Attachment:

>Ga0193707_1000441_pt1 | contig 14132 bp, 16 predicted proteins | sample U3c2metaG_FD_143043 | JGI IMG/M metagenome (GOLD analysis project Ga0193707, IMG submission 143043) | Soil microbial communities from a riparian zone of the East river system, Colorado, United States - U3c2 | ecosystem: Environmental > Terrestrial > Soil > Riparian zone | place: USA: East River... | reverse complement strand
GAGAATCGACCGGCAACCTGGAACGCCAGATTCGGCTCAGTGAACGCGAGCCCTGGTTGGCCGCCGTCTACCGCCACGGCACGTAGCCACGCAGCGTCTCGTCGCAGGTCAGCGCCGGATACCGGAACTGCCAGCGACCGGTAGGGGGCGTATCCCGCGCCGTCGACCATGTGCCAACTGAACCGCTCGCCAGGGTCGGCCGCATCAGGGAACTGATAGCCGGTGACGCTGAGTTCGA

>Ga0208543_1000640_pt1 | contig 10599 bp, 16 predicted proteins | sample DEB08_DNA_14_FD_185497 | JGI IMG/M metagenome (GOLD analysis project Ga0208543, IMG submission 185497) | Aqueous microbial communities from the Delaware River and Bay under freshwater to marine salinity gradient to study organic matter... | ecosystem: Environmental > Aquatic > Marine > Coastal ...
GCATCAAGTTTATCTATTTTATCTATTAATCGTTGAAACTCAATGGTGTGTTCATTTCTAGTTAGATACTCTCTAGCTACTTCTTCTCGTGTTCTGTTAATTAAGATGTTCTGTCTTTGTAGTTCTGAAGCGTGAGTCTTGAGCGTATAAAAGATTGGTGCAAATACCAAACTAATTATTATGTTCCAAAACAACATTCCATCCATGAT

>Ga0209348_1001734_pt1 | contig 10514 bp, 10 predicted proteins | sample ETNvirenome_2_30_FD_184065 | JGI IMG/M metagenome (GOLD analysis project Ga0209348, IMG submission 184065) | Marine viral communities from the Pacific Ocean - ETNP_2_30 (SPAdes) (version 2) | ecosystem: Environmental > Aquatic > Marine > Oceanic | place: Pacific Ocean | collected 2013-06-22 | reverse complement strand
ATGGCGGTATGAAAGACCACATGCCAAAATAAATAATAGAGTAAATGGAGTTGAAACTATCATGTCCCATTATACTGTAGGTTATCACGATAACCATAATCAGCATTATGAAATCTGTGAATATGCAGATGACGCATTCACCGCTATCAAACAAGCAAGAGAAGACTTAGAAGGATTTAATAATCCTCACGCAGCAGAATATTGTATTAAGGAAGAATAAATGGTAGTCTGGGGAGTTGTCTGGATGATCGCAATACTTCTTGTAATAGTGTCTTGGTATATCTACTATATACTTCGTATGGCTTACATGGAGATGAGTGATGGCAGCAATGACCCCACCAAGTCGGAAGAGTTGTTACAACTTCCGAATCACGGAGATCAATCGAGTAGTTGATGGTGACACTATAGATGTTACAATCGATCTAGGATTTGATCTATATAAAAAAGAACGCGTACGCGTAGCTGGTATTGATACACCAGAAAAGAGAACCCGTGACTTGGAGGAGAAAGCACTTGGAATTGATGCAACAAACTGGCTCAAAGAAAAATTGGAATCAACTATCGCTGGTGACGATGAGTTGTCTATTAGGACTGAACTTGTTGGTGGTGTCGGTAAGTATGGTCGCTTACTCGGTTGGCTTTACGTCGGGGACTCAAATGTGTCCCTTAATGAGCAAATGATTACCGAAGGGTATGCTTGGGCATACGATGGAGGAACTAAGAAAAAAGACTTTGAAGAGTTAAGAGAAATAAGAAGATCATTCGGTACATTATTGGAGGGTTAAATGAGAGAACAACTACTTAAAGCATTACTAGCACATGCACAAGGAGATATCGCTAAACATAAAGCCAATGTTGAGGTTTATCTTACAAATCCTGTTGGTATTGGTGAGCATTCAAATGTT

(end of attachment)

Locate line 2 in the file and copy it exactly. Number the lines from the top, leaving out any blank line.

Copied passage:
GAGAATCGACCGGCAACCTGGAACGCCAGATTCGGCTCAGTGAACGCGAGCCCTGGTTGGCCGCCGTCTACCGCCACGGCACGTAGCCACGCAGCGTCTCGTCGCAGGTCAGCGCCGGATACCGGAACTGCCAGCGACCGGTAGGGGGCGTATCCCGCGCCGTCGACCATGTGCCAACTGAACCGCTCGCCAGGGTCGGCCGCATCAGGGAACTGATAGCCGGTGACGCTGAGTTCGA